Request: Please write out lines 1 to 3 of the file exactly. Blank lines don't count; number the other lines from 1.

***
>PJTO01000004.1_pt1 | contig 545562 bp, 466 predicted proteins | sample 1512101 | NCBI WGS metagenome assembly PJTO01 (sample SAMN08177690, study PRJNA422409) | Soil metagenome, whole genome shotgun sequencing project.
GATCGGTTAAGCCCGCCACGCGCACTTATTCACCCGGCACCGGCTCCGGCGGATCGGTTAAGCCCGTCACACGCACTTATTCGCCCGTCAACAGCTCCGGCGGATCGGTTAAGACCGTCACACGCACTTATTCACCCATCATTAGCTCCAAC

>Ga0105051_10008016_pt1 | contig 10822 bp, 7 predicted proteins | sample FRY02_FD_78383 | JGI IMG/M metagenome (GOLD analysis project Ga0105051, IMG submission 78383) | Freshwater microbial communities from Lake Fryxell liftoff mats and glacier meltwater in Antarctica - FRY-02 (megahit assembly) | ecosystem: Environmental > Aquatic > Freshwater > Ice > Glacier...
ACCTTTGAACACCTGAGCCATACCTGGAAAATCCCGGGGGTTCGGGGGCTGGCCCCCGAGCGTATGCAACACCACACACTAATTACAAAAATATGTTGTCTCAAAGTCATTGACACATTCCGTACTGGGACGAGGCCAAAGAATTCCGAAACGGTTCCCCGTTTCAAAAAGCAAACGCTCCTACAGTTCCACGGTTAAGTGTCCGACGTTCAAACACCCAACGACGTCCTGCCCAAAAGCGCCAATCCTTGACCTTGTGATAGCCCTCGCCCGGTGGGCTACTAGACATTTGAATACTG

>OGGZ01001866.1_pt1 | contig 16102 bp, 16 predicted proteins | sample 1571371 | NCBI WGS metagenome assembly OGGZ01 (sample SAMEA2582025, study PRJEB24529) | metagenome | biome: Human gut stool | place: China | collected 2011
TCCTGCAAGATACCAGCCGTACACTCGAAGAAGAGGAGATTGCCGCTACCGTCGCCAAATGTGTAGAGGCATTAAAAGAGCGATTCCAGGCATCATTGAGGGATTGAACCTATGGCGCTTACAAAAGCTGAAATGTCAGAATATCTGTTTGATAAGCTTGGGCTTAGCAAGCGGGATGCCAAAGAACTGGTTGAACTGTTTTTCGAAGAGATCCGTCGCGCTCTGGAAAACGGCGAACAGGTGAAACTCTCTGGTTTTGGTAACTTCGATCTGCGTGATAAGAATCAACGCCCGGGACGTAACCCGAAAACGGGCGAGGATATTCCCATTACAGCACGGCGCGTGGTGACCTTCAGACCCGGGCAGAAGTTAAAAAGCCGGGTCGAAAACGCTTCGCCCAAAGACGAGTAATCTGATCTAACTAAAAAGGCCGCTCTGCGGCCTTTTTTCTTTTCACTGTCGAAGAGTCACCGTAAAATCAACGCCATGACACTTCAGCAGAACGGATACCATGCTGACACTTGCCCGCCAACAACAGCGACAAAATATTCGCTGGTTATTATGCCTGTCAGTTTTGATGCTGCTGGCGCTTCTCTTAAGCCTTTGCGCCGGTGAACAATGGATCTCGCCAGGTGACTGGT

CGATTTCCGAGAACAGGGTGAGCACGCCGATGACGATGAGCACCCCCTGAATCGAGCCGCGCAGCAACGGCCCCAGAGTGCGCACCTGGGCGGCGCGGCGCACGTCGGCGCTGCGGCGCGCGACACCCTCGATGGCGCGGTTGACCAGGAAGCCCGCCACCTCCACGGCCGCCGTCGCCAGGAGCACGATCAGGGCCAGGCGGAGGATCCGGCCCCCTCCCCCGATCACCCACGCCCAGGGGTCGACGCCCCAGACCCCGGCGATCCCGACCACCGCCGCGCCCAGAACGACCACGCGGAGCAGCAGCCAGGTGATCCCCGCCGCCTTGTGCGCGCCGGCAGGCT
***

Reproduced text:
>PJTO01000004.1_pt1 | contig 545562 bp, 466 predicted proteins | sample 1512101 | NCBI WGS metagenome assembly PJTO01 (sample SAMN08177690, study PRJNA422409) | Soil metagenome, whole genome shotgun sequencing project.
GATCGGTTAAGCCCGCCACGCGCACTTATTCACCCGGCACCGGCTCCGGCGGATCGGTTAAGCCCGTCACACGCACTTATTCGCCCGTCAACAGCTCCGGCGGATCGGTTAAGACCGTCACACGCACTTATTCACCCATCATTAGCTCCAAC

>Ga0105051_10008016_pt1 | contig 10822 bp, 7 predicted proteins | sample FRY02_FD_78383 | JGI IMG/M metagenome (GOLD analysis project Ga0105051, IMG submission 78383) | Freshwater microbial communities from Lake Fryxell liftoff mats and glacier meltwater in Antarctica - FRY-02 (megahit assembly) | ecosystem: Environmental > Aquatic > Freshwater > Ice > Glacier...